Three hundred and thirty six

336

Saint Jerome beats Himself while contemplating Christ’s Suffering

2012 by Michael Landy
Saints Alive, until 24 November ’13, The National Gallery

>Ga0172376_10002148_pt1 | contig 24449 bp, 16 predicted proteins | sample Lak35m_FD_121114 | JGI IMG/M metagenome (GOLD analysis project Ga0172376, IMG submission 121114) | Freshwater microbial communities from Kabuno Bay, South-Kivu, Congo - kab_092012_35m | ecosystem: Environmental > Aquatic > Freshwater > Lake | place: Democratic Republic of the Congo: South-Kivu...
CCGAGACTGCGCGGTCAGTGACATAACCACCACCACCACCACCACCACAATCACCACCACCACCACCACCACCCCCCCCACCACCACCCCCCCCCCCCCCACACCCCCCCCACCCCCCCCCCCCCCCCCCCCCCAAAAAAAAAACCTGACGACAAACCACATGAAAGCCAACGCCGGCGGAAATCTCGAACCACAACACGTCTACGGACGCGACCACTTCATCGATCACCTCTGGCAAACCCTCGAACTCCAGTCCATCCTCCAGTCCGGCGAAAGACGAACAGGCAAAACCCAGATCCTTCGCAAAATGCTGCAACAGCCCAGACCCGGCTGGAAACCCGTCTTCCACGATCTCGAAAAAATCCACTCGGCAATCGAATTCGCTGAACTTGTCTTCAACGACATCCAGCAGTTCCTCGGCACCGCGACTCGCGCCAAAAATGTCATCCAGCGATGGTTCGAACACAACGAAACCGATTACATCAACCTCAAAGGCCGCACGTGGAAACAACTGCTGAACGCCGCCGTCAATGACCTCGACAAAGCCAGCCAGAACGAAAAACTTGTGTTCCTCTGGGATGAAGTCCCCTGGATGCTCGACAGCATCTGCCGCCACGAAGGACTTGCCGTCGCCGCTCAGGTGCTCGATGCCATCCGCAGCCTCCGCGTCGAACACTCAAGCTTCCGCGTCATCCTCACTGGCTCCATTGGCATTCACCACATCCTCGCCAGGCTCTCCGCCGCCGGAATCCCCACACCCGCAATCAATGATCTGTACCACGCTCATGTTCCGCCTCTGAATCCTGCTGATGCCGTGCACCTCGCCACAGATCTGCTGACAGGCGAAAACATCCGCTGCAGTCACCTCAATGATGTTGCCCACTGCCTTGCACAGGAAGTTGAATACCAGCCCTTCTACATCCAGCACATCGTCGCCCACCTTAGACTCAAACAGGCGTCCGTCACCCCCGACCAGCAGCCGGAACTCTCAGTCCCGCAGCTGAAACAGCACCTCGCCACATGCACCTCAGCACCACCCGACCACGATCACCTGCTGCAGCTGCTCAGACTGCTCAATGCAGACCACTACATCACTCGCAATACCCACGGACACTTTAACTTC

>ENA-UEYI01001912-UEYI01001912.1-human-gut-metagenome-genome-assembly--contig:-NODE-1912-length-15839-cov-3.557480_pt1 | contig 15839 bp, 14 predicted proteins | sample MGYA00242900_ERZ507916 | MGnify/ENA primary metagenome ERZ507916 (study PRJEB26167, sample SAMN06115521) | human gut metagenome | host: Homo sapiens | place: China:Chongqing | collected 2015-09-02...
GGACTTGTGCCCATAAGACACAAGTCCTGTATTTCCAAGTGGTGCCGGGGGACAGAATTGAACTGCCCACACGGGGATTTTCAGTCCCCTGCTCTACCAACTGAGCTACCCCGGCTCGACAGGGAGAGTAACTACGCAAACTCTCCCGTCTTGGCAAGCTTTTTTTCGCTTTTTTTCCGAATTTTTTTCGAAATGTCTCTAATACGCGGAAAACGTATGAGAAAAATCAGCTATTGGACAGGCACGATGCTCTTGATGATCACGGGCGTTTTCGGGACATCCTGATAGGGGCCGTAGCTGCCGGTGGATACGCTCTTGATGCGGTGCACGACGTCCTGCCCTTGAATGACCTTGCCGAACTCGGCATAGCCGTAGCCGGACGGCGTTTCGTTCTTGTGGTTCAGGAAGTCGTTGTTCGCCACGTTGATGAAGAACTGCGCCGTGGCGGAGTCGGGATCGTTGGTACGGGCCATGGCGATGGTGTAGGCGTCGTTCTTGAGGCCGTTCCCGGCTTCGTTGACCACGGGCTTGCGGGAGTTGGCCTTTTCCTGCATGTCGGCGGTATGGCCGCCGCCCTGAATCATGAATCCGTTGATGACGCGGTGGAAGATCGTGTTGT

Michael Landy’s exhibition at The National Gallery has had mixed reviews, though it seems mostly to do with the fact that the sculptures are not always guaranteed to be working. Only one sculpture wasn’t working when I visited, and this had little effect on my positive reaction. Even without their loud and unexpected noises, Landy’s sculptures are large and original; casting recognisable elements of National Gallery paintings before our eyes, allowing them to grow into oversized abstractions. These details – an arm, a torso – are connected to each other with rusty old machinery, as if the ancient cogs of thought behind these old master paintings have been slowly turned into action. We see Doubting Thomas’s determined finger prod Christ’s chest enthusiastically, and so the tale is provoked within our minds. The fact that children and adults alike have been drawn back to the wealth of Saintly depictions in the National Gallery’s collection can only be good, reigniting interest in the emotions that drove each artist to their painting. Even if the contraptions are not working, Landy’s drawings of other ideas for sculptures are fascinating. Perhaps too ambitious to be realised three-dimensionally, they still play out before us, as our eye is guided along and up the arms of imagination. Here we have Saint Jerome, mighty Grecian fists at the ready for his beating, while his contemplation of Christ’s suffering expands above his thoughtful gaze. Empathy and the awe of Christ’s past jump out at us from this playful visualisation of Saint Jerome’s thoughts, the juxtaposition of traditional painting and energetically drawn springs and cogs pulling us in with humour – the pages of a book, a head, the lion with its thorn, all brightly suspended. Like fragments of brilliant memory, Landy draws details of various paintings together creatively, shaking our perception of them and inviting us to look a little closer.

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